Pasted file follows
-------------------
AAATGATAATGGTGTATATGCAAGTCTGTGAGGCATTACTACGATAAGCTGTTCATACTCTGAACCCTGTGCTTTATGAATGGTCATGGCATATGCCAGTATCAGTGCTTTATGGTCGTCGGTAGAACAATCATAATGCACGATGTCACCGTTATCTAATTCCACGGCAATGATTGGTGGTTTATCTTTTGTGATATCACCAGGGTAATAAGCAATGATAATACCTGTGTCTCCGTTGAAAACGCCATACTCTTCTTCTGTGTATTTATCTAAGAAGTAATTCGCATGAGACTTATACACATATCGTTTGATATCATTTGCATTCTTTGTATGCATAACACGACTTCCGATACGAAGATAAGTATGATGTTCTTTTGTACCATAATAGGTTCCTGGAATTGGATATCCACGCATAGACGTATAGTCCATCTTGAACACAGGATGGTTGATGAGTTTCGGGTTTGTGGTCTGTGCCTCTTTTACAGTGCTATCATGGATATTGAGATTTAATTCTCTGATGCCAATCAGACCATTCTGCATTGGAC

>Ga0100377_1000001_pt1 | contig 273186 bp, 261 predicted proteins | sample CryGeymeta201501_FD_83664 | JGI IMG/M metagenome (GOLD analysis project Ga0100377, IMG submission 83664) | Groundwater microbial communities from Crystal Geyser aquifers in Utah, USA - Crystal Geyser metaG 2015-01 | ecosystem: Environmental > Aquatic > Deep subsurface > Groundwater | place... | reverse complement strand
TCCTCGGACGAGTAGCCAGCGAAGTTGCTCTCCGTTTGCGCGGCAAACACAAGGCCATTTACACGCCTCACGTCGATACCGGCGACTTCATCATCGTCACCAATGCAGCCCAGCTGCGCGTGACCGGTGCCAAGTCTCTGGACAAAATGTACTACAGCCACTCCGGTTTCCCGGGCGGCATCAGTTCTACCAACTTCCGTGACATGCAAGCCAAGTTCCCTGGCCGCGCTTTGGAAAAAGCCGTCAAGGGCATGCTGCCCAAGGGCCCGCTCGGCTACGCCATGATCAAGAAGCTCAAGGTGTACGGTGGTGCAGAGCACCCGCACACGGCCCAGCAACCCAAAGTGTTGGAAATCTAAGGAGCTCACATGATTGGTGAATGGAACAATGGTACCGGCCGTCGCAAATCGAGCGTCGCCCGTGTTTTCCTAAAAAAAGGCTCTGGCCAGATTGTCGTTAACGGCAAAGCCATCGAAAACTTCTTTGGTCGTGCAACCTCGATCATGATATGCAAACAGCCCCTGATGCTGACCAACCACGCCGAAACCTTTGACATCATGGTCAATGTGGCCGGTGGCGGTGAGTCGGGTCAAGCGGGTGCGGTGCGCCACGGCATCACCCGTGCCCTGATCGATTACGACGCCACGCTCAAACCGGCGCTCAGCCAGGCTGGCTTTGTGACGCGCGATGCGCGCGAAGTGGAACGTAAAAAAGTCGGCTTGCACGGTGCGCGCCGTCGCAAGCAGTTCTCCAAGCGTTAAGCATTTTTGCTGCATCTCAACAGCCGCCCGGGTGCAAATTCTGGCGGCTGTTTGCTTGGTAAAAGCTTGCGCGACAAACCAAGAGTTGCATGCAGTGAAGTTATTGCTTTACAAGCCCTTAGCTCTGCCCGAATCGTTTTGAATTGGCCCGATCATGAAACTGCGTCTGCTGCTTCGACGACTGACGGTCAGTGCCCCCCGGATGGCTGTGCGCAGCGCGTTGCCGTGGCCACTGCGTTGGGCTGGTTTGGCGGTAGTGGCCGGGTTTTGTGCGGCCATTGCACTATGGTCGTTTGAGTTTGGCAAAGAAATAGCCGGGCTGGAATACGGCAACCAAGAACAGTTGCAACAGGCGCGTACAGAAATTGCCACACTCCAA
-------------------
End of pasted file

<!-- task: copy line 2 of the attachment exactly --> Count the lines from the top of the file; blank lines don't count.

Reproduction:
>Ga0100377_1000001_pt1 | contig 273186 bp, 261 predicted proteins | sample CryGeymeta201501_FD_83664 | JGI IMG/M metagenome (GOLD analysis project Ga0100377, IMG submission 83664) | Groundwater microbial communities from Crystal Geyser aquifers in Utah, USA - Crystal Geyser metaG 2015-01 | ecosystem: Environmental > Aquatic > Deep subsurface > Groundwater | place... | reverse complement strand